Between light and dark, in twilit
Afterglow, of neither day
Nor night but shunned by each—
Afraid of night, of sunlight slit
Into portal dreams that prey
On stuttered, sullen speech;
Afraid of day, too numb to pit
Rampant light against the sway
Of midnight’s selfish reach;
But caught, unwilling to submit
To either, lest one betray
My bleakest fears, impeach
This half-life nothingness as fit
For neither breath nor death, flay
Consciousness to screech,
A wail, an agony—commit
Me to damnable decay,
Beyond all healing reach,
Beyond all saving reach.
—In the Void: Poems of Science Fiction, Myth and Fantasy, and Horror (Borgo Press, 2009): 108.
A Verse to Horrors
There’s something as darkness approaches,
There’s something Uncanny that broaches
The cask of our reason
If but for a season
And makes us as squirmy as roaches;
It may come all at once, in a flash—
Taut-muscle, and hustle, and brash,
Huge and abhorrent,
It may rush like a torrent,
Fangs glistening and ready to gnash;
Or it may be more subtle and slight,
A flickering trick of the light,
An after-sight sheen
That is scant to be seen
But that haunts us throughout the long night.
It may be disease or disaster—
Our bodies may stiffen like plaster;
Flesh rot off bone,
Beauty come crone,
‘Til we wish death would creep along faster.
Whatever the Thing, though we fear it
We will whistle brave nothings and jeer it—
But deep in our hearts
We feel panic’s darts,
The breaking of sweat as we near it;
And the Horror becomes one with us—
We may pray, we may scream, we may cuss;
But when it is finished
We find we’re diminished
To gross tissue, pooled blood, and raw pus.
— A Verse to Horrors: An Abecedary of Monster and the Monstrous (CreateSpace, 2012).
WARREN—PORTRAIT OF THE ARTIST AS A NEUROTIC
Awake at two am, waiting for the leak
he knows will come, must come
(as it has come for three long years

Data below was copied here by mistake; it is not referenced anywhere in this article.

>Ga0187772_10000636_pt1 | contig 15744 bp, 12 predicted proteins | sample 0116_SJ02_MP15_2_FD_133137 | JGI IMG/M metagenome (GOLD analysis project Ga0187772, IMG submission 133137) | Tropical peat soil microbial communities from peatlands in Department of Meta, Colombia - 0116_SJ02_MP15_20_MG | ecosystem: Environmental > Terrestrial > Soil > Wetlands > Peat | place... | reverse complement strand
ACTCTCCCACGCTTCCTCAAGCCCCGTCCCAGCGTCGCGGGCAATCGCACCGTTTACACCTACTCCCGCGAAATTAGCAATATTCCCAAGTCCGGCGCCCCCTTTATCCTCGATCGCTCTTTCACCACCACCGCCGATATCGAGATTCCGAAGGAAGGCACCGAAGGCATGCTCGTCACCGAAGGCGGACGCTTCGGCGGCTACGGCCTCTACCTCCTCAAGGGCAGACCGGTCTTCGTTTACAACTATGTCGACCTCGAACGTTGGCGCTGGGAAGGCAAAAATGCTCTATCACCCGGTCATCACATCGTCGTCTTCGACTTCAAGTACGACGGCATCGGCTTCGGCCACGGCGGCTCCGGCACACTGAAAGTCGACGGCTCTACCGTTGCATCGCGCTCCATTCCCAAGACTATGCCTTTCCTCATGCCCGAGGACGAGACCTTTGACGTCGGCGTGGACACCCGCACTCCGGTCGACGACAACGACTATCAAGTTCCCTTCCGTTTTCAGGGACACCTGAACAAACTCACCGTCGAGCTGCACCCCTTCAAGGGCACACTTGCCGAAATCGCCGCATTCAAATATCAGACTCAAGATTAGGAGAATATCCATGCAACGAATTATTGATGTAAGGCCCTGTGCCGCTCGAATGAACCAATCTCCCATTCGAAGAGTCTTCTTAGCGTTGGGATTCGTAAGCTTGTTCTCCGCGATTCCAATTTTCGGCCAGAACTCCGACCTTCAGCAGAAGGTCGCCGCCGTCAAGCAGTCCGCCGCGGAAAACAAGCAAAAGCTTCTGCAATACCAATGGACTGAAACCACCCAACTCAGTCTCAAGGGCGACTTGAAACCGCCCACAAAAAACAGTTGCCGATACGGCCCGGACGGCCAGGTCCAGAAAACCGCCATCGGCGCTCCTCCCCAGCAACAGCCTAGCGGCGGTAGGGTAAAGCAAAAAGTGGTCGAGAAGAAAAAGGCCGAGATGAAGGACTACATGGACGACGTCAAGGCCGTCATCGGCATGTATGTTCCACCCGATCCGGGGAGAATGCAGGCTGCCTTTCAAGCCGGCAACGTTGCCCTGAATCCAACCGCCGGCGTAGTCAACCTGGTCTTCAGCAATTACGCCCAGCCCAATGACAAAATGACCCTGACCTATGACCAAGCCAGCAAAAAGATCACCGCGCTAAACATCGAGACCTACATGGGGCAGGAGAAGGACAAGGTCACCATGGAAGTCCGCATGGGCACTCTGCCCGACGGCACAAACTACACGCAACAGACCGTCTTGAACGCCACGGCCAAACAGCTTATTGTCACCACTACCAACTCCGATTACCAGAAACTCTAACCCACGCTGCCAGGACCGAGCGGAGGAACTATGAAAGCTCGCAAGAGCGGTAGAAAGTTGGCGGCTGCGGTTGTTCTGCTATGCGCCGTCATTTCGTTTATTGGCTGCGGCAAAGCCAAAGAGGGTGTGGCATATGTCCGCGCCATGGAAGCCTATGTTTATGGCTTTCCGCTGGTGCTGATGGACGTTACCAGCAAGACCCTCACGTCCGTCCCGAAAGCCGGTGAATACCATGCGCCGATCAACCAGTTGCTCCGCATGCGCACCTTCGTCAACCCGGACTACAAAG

of nuzzling black whammy into cracks
and lifting butt-end shingles to finger
secret recesses for dampness)—
he knows the roof is sound, knows it
with the upper layerings of little grey
cells that constitute his mind—but
in the darker damper places he
knows knows knows that it will come
must come is fated to come and
drip drip drip insidious dampness
into the drywall, into the two-by-fours
that frame the window,
into the four-chambered tissues of his
waiting heart and clog the arteries
of his life
with thick white pasty sludge…
part drywall, part stucco, part
rarified adust of his melancholy fears
—Matrix: Echoes of Growing Up West (Borgo Press, 2010), 163
WARREN EVALUATES THE EFFECTS OF ARIPIPRAZOLE
Words grow hauntingly,
Roll half-tauntingly from the mind
Where once, not long ago,
Image poured and metaphor
Fused meaning with high passion—
And also darkled shadows, fear, and dread.
Instead of rocket highs and
Widely barren plains, unbroken now
By crest or depth, unfurrowed in the
Lassitude of listlessness,
Numbed and dumbed and stilled.
To walk is easier thus.
Each step-by-step level and unruffled.
Horizons no longer loom. Twilights
Linger until the moon herself sleeps settled.
And dawn creeps slowly on until she
Merges unbeknownst with noon.
And thus it is. And is. And is.
And whether that is good,
I do not know.
—Matrix: Echoes of Growing Up West (Borgo Press, 2010), 188.
* * * * * * * *
Michael R. Collings is the Senior Publications Editor for JournalStone Publishing; an Emeritus professor of English from Pepperdine University; author of the best-selling horror novels The Slab and The House Beyond the Hill, as well as other novels and collections of short fiction, poetry, and literary essays; and an inveterate fan of all things grammatical and syntactical. His writing are available here, at starshineandshadows.com, at journalstone.com, and at hellnotes.com.